8. Make your original sprite healthy

  • Run your program. Your two sprites run around, but they have no effect on each other.

9. Make your original sprite “get sick” with it touches a sick sprite

  • First, your sprite must notice if it touches a sick sprite. From the Control menu, drag an if block into the bottom your loop.

  • The if block is going to check if something is true. You get to tell it what to check, by filling in the hole in the block. Go to the Sensing menu and drag in a touching color block.

  • Set it to the color of the sick sprite by clicking on the color square, taking the little eye dropper (it will pop up over) to your sick sprite and clicking on its background color.

  • Now fill in what should happen if your sprite is touching a sick sprite: change to the sick costume.

  • Run your program and watch your sprite get sick! Run it again and confirm that your sprite starts out healthy at the beginning. If not, adjust the order of the blocks in its script to make that happen.

10. Add more sprites – don’t do this step until you have finished steps 1-9

  • In the bottom right panel, right-click on your original sprite to make some duplicates. They will inherit the same costumes and script. Be sure to keep that other sprite who is always sick.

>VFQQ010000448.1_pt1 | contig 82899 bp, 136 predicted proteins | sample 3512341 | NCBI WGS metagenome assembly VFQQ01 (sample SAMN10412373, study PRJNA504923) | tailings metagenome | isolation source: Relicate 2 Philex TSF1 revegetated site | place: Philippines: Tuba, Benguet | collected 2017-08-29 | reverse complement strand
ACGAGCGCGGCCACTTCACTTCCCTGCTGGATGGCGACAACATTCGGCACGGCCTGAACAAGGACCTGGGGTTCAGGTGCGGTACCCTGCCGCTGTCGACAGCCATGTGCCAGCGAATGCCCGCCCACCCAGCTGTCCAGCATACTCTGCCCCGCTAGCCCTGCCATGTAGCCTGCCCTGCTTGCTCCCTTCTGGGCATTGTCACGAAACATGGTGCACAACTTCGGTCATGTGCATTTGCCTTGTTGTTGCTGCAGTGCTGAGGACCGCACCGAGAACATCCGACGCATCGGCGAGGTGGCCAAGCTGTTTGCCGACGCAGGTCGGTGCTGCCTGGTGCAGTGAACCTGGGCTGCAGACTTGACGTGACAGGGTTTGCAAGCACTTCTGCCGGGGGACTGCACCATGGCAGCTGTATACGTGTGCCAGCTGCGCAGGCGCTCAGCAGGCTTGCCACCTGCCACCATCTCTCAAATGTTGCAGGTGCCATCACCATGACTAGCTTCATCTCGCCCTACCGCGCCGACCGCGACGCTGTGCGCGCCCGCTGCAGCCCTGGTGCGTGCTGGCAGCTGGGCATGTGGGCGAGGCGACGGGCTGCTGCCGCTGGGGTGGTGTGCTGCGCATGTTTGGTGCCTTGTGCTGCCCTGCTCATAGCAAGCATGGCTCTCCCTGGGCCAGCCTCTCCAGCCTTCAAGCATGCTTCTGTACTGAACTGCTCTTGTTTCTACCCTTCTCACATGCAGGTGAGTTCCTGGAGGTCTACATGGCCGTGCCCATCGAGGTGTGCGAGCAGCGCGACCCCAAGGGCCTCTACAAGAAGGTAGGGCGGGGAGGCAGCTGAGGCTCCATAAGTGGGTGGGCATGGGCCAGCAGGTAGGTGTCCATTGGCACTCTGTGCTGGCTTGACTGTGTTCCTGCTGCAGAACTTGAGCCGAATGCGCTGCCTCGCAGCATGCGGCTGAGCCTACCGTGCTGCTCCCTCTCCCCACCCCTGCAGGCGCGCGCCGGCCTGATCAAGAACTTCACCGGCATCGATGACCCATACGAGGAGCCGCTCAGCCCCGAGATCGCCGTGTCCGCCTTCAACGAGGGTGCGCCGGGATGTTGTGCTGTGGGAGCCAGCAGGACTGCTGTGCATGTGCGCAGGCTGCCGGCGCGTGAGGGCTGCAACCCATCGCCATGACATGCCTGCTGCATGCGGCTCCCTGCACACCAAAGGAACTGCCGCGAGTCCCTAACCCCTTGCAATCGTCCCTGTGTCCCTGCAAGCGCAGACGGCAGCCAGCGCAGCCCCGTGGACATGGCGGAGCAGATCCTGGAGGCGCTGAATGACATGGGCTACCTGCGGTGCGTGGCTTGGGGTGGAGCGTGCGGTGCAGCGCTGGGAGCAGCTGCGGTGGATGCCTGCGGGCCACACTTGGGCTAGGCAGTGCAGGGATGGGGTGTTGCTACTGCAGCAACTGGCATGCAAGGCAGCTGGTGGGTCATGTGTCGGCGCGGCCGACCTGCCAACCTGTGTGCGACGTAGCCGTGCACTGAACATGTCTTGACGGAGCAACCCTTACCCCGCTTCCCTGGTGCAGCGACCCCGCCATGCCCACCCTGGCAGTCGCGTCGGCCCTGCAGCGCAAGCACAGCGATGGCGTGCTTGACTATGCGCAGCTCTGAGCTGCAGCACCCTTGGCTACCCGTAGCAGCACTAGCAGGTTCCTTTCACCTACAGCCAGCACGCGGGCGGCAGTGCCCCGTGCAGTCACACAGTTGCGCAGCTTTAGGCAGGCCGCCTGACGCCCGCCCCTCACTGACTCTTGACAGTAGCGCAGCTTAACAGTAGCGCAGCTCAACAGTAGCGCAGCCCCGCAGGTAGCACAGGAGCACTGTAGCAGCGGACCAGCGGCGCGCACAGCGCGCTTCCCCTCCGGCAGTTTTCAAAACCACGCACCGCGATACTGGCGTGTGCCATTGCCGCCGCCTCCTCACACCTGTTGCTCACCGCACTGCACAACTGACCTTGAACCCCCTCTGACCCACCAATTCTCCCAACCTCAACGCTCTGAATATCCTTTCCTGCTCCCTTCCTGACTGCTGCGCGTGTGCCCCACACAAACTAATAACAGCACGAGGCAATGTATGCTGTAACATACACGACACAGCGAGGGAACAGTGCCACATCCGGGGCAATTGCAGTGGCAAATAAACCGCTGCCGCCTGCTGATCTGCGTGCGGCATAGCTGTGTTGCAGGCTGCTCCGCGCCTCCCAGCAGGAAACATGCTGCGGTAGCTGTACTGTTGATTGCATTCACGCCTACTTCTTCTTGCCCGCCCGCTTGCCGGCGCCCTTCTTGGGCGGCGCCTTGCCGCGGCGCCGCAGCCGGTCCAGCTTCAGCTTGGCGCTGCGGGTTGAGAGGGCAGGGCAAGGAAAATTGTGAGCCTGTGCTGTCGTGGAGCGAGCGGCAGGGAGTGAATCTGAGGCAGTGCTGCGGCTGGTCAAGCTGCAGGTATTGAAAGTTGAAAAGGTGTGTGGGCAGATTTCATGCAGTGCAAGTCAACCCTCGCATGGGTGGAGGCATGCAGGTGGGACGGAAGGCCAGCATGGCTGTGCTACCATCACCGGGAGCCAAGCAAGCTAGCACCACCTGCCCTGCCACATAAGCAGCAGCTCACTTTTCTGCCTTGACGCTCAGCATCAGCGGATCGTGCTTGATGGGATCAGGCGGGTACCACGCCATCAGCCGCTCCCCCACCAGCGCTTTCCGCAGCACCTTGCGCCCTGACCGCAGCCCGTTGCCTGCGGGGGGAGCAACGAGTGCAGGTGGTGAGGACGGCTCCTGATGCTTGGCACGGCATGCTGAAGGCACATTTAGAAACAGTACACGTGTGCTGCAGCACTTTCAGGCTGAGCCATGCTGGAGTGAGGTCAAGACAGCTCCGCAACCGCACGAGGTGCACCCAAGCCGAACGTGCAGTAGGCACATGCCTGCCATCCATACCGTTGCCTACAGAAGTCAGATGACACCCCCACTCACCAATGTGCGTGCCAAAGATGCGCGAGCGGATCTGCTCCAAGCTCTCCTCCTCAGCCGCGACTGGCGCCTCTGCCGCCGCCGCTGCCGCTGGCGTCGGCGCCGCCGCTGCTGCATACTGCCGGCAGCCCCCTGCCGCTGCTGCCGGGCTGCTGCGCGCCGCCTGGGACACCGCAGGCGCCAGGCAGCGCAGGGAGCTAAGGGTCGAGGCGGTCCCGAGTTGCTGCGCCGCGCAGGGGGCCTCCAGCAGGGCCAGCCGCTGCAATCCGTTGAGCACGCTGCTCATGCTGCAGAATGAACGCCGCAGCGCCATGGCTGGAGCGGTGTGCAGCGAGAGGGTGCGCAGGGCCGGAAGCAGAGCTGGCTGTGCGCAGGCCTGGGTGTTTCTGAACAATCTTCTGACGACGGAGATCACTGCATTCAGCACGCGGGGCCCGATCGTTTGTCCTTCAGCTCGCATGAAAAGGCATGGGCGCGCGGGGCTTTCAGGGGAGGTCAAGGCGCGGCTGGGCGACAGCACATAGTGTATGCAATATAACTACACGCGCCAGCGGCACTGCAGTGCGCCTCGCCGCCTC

• Now run your program and watch the disease spread through all the sprites. If the sprites start out too close together they’ll get sick immediately, which isn’t much fun to watch.

  • You can drag them apart to better starting positions.

11. More ideas: Experiment with more realistic diseases

  • Keep track of the sickness level of each sprite. Go to the Data menu and click on Make a variable. Name it “sickness” (and make it a variable For this sprite only). Your sprite now has a variable called “sickness” that can be 0 if it has no sickness and higher numbers if it is sick. Add a block at the beginning of your sick sprite’s script that will set its sickness to 50. Make your other sprites start out with a sickness level of 0.

  • Make your sprites get well again after they have been sick for a while. (Hint: reduce their sickness level every time through the loop and check for when that sickness hits 0.) But be sure to keep that one sprite who is always sick so the disease has somewhere to start.

  • Experiment! Make the disease more or lass catchy, try different amounts of time needed to get well

  • Change your script so that a sprite isn’t guaranteed to get sick when they touch a sick sprite. Try using a 30% chance of getting sick.

12. More ideas: Make it look cool

  • Make your sprites “say” something when it gets sick. (Hint: Find a block for this in the Looks menu.)

  • Make an interesting “stage” that will be the background for your sprites: Click on the stage icon in the lower-right panel, and then the Backgrounds tab in the top of the middle panel. You can paint your own background, or import one from a file.

  • Improve how your sprites move.

  • Keep track of the total number of sprites who are sick.

Using Scratch at home:
Adapted from: Gr8 Designs for Gr8 Girls